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21 juin 2019: 2 événements

  • Département Biologie des Génomes

    Vendredi 21 juin 11:00-12:00 - Lori A. PILE - Department of Biological Sciences, Wayne State University, Detroit, Michigan, USA

    Determination of gene regulatory and metabolic networks by an essential histone modifying complex

    Résumé : Regulation of the spatial and temporal patterns of gene expression is central to every aspect of organismal development, normal physiological function and is directly linked to numerous diseases. Histone modifying enzymes that add or remove histone marks regulate chromatin structure to promote or repress gene activity. Among the key complexes that regulate the epigenetic signatures on histones is the SIN3 histone modifying complex, which contains both a deacetylase and a demethylase enzyme. How these factors coordinately regulate expression of specific gene sets to control cell proliferation and developmental transitions is largely unknown. Through analysis of chromosomal localization patterns and gene expression profiles, we determined genome-wide functional regulatory activity of the two major isoforms of Drosophila SIN3. Because we found that both isoforms regulate genes encoding key metabolic enzymes, we next identified metabolites controlled by SIN3. These experiments have uncovered SIN3 controlled gene and metabolic networks linking epigenetic regulation by SIN3 to central carbon metabolism necessary for cellular energy production.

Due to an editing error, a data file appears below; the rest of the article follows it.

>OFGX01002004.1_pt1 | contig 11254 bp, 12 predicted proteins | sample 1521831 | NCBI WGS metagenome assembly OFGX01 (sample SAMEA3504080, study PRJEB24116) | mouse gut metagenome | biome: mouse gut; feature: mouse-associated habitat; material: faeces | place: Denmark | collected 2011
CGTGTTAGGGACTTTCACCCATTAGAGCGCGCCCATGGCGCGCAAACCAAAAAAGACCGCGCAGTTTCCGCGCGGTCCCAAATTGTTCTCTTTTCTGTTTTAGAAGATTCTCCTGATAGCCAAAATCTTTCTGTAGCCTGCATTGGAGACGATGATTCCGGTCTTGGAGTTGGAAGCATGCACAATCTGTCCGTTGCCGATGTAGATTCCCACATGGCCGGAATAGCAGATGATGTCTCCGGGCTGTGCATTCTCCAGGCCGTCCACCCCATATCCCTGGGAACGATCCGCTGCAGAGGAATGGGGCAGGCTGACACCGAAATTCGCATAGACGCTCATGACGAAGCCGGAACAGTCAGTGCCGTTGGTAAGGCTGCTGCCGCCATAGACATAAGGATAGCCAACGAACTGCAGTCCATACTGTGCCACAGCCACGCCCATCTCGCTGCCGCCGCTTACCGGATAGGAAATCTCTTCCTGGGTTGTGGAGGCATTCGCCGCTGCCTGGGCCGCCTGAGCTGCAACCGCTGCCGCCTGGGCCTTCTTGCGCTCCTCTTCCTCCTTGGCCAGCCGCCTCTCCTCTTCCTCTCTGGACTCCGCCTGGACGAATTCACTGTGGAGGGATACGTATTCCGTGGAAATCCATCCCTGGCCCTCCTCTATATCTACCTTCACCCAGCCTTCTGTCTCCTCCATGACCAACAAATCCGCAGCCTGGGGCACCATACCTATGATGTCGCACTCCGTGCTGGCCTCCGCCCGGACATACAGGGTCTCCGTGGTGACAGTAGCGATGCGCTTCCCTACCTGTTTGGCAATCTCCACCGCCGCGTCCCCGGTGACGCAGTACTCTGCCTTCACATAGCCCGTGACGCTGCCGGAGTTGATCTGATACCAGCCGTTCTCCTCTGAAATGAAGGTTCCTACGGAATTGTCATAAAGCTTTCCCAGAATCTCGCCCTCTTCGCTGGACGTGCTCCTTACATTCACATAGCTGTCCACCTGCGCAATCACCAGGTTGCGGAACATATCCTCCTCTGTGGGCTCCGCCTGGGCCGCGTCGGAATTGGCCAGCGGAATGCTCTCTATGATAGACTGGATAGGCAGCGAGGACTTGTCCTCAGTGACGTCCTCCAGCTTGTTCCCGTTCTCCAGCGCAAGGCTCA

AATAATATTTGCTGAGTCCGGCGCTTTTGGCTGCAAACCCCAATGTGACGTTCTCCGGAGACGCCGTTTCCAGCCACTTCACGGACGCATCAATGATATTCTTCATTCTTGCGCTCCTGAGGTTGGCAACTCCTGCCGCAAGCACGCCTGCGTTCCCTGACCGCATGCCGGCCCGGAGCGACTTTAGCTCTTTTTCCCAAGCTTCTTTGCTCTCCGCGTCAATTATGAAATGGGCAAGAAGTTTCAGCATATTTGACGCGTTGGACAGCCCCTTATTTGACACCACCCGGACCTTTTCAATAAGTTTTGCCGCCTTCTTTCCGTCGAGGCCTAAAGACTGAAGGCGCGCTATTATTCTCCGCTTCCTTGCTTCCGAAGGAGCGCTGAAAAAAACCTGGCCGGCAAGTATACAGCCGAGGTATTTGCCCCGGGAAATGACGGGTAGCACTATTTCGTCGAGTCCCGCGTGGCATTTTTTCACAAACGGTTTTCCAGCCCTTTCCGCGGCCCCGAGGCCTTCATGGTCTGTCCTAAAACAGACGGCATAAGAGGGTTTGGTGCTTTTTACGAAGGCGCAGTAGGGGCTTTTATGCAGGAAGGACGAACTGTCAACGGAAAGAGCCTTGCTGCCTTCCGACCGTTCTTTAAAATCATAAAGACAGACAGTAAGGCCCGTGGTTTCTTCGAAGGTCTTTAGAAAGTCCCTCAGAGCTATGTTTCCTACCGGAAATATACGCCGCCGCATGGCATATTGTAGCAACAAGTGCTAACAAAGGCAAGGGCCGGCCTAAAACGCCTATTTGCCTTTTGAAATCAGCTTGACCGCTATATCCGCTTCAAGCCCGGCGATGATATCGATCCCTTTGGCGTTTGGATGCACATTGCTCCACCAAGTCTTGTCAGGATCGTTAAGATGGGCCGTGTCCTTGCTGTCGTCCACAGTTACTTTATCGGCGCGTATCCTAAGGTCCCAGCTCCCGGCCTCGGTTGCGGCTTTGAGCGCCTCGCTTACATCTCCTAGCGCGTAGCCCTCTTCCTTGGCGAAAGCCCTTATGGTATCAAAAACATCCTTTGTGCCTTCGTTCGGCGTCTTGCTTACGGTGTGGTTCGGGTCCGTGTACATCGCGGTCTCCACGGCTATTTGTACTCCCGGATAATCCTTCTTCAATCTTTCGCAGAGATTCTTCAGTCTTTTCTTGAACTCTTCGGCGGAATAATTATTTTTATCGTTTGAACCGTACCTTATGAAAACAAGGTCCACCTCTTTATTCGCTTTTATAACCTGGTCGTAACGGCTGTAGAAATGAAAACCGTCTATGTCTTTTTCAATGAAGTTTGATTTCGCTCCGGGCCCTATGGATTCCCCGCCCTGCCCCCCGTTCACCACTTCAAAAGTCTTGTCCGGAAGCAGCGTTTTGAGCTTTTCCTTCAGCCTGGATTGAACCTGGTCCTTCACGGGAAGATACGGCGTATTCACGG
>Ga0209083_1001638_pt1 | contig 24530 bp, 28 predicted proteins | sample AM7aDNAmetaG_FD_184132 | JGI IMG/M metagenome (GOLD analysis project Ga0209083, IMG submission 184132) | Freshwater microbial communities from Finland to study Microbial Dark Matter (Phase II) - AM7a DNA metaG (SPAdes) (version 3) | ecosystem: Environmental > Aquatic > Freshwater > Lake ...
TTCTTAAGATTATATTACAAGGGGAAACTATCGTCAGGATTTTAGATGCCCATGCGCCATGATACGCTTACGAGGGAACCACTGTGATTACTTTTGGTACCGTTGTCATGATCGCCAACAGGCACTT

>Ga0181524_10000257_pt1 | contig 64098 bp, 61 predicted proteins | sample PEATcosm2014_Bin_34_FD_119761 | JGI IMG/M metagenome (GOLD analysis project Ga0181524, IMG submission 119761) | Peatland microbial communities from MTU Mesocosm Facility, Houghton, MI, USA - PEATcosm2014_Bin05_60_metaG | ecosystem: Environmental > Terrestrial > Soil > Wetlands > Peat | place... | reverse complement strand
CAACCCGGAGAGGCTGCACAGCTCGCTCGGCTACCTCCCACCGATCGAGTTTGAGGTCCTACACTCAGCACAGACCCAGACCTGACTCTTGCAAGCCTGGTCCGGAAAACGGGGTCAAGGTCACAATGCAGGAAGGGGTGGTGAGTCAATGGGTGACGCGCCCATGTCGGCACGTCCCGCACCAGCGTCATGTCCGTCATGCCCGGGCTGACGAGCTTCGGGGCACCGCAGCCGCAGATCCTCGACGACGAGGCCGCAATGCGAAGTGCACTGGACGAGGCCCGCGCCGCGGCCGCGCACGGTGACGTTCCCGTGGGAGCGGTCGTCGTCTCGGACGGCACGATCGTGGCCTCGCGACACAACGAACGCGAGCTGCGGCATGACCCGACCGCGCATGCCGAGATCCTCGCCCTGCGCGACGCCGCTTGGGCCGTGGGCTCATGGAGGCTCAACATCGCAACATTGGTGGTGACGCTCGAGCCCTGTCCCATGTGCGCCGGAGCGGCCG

Lieu : Salle des séminaires - bâtiment 26 - campus de Gif-sur-Yvette

    En savoir plus : Département Biologie des Génomes
  • Département Biologie Cellulaire

    Vendredi 21 juin 11:30-12:30 - Aeid IGBARIA - COSS Laboratory, Université de Rennes

    ER resident proteins reflux, a functional ER surveillance mechanism during stress and disease

    Résumé : Diverse perturbations to endoplasmic reticulum (ER) functions compromise the proper folding and structural maturation of secretory proteins causing ER stress. Recently, we found that diverse ER stress regimes cause properly folded, ER-resident eroGFP (and other ER luminal proteins) to “reflux” back to the reducing environment of the cytosol as intact, folded proteins. By performing a comprehensive genetic screen in Saccharomyces cerevisiae, we found that ER protein reflux during ER stress requires specific chaperones and cochaperones residing in both the ER and the cytosol. Chaperone mediated ER protein reflux proceeds more vigorously when ER-associated degradation (ERAD) factors are crippled, suggesting that reflux may work in parallel with ERAD. Finally, we found that ER protein reflux is conserved in mammalian cells, regulated by the IRE1a kinase/endoribonuclease and may play preeminent role in human diseases. In summary, chaperone-mediated ER protein reflux may play as a conserved protein quality control process that evolved to maintain secretory pathway homeostasis during ER protein-folding stress.

    Lieu : Bibliothèque - bâtiment 34 - campus de Gif-sur-Yvette

    En savoir plus : Département Biologie Cellulaire